In a review article, the research team states for a bacterial strain or strains to be called a probiotic, it should be pure and properly named (or "characterised") and safe for its intended purpose.
Other criteria include support by at least one human clinical trial showing a health benefit; and kept alive in a high enough dose to convey its health benefits, all the way through the product’s shelf life.
“The term ‘probiotic’ poses a scientific problem,” says the International Scientific Association for Probiotics and Prebiotics (ISAPP), one of the organisations to take part in the review.
“It does not distinguish between bacterial strains that have a possible health benefit and strains that have a demonstrated health benefit, as shown in a human study.
“Correct use of the term probiotic, per these criteria, will give consumers better transparency about the benefits they can expect when they consume products that contain live microorganisms.
“It will also allow them to weigh the costs and benefits of different products in the marketplace.”
Writing in the Frontiers in Microbiology journal, the team outlines a minimum set of criteria needed for the proper use of the term probiotic, at a time where new “biotic” names are being introduced such as pharmabiotic, psychobiotic, postbiotic, synbiotic, amongst others.
Previous attempts to nail down a definitive definition occurred in 2002, where guidelines were published for regulators, scientists and industry by the Food and Agriculture Organization of the United Nations and the WHO (FAO/WHO).
The FAO/WHO definition of a probiotic was, "live microorganisms which when administered in adequate amounts confer a health benefit on the host".
In terms of characterisation the team, which also includes scientists from Danone, Chr. Hansen, Yakult, DuPont and the APC Microbiome Ireland, advise that probiotic strains follow currently bacterial nomenclature, based on the International Code of Nomenclature.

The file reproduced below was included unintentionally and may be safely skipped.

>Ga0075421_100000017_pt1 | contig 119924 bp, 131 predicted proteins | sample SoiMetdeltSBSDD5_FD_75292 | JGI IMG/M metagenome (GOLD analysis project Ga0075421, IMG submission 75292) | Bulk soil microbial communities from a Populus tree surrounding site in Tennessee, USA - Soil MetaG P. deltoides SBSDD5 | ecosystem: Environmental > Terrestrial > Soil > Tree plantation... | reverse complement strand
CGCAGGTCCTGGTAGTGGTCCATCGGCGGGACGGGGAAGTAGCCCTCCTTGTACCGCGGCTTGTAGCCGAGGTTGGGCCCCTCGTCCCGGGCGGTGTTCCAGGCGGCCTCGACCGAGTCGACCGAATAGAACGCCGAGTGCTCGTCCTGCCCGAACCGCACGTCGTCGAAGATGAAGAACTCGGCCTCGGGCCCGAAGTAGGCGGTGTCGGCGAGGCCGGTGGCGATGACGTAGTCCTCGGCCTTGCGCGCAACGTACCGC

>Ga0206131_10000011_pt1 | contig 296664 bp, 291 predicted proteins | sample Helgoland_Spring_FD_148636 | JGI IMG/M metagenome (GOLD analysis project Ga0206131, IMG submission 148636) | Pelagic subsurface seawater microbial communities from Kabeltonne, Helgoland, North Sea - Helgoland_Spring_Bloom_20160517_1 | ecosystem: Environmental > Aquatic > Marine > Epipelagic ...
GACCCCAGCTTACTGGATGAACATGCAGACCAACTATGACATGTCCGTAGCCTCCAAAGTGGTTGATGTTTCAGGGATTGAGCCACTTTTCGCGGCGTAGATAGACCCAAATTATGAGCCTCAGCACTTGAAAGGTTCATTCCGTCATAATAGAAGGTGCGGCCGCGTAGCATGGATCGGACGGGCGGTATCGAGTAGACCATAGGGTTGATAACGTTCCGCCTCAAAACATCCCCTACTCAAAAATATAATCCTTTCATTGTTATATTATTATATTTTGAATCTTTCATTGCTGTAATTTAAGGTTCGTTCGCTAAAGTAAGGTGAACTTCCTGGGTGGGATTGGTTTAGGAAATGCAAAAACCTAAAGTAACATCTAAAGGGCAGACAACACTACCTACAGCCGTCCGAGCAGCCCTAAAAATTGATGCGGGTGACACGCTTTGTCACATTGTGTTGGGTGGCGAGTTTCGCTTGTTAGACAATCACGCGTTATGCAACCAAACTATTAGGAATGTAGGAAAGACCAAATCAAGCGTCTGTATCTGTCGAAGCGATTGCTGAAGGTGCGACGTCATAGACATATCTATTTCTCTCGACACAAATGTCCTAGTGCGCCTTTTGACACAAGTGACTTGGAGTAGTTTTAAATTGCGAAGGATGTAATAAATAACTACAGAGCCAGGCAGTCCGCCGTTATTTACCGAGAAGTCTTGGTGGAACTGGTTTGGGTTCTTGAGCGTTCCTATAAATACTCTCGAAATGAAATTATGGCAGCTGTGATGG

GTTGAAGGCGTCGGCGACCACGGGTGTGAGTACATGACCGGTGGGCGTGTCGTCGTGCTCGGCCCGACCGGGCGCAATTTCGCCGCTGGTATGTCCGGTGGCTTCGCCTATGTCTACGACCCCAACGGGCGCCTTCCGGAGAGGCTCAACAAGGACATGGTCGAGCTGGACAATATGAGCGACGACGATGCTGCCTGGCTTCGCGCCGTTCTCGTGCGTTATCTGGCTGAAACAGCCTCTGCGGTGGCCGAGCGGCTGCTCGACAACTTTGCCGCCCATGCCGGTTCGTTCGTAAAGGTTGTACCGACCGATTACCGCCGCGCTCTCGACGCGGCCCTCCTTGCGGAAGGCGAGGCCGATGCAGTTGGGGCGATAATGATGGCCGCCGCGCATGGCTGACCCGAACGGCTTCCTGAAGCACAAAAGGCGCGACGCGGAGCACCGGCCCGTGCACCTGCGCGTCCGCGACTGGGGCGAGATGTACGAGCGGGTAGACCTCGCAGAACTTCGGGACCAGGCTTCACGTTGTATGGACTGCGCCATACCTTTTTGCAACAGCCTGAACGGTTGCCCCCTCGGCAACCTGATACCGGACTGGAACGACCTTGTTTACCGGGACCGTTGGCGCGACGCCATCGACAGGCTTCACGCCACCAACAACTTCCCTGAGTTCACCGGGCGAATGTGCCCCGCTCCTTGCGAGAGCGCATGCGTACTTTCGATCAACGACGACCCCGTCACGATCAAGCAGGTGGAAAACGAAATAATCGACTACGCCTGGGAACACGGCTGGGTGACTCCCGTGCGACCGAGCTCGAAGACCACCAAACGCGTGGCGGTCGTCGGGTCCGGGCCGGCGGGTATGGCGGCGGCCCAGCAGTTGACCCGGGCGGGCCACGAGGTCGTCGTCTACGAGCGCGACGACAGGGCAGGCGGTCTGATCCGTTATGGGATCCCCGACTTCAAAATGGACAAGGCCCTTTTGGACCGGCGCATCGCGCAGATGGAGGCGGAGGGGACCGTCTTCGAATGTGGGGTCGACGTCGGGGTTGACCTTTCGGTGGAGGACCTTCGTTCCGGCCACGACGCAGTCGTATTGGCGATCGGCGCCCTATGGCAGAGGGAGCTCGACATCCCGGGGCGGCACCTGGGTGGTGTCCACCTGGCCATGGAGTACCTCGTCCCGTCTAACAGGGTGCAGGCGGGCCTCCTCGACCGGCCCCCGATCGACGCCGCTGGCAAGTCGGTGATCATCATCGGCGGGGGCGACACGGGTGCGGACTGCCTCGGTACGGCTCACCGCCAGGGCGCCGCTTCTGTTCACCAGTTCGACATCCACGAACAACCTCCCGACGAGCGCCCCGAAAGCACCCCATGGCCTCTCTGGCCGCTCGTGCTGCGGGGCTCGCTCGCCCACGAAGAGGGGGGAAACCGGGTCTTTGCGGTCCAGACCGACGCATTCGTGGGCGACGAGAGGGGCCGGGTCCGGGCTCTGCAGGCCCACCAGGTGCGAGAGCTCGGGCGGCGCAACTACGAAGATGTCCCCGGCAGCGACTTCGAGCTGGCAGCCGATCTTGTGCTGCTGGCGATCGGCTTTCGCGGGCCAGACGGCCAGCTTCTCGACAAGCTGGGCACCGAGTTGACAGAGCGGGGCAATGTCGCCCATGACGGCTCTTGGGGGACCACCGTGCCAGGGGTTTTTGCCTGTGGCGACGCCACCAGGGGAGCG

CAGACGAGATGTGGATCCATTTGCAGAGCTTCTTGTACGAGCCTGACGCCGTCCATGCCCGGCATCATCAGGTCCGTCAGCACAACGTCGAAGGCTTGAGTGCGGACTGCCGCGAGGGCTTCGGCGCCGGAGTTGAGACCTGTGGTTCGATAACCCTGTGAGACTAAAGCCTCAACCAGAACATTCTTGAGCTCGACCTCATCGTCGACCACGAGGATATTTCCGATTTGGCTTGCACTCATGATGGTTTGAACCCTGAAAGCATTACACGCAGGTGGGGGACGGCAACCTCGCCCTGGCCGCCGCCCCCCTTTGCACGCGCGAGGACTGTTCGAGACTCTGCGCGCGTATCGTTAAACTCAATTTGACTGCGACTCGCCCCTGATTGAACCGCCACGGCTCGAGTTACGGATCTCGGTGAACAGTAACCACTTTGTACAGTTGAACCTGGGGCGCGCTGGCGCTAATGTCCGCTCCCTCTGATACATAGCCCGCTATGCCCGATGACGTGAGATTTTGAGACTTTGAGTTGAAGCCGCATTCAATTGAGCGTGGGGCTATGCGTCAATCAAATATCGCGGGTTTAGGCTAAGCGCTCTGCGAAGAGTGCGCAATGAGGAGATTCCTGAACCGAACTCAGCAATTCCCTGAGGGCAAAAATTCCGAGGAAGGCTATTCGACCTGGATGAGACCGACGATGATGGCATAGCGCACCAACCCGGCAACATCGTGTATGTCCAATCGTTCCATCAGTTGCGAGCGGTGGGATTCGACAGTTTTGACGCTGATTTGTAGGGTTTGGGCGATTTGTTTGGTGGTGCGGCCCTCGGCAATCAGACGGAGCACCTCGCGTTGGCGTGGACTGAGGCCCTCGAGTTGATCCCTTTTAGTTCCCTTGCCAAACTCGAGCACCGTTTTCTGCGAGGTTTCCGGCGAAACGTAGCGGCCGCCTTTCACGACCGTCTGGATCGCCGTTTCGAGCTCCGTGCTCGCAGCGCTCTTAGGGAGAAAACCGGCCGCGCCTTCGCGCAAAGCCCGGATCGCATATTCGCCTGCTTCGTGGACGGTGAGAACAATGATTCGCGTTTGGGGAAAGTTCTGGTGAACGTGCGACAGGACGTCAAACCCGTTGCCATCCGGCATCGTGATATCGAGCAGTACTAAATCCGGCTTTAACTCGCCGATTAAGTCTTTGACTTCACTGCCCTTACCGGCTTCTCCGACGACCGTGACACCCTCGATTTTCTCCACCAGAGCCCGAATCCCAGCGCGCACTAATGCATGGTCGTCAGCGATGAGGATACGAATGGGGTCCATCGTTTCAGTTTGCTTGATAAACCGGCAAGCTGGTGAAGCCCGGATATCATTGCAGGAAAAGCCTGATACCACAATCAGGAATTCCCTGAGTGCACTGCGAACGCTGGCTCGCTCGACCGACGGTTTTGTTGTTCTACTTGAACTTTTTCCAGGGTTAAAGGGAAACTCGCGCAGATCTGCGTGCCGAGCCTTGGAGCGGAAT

NutraIngredients-USA recently reported on taxonomic changes to the genus Lactobacillus, in which genetic analyses revealed many of these species could no longer be grouped under Lactobacillus.
According to the article, Lactobacillus is again limited to only 35 species. The other species have now been formally put into 23 new genera and Paralactobacillus.
The review goes on to recommend probiotic strain characterisation should support their probiotic activity.
“Such characterisations could include survival at relevant body sites, the production of lactic acid or other short chain fatty acids, adhesion to mucus or intestinal epithelial cells, interaction with human immune cells, resistance to digestive enzymes, bile or acid, antibacterial activity via competitive exclusion or production of bacteriocins or hydrogen peroxide,” the review says.
Regarding probiotic safety, the review goes on to discuss the importance of historical data in an overall assessment of safety for an intended use.
In its absence, the review advises that safety must be determined based on scientific principles, including the conduct of adequate phase one studies.
Here, human intervention studies allow for proper documentation of safety and tolerance of probiotics through rigorous monitoring and reporting of adverse events.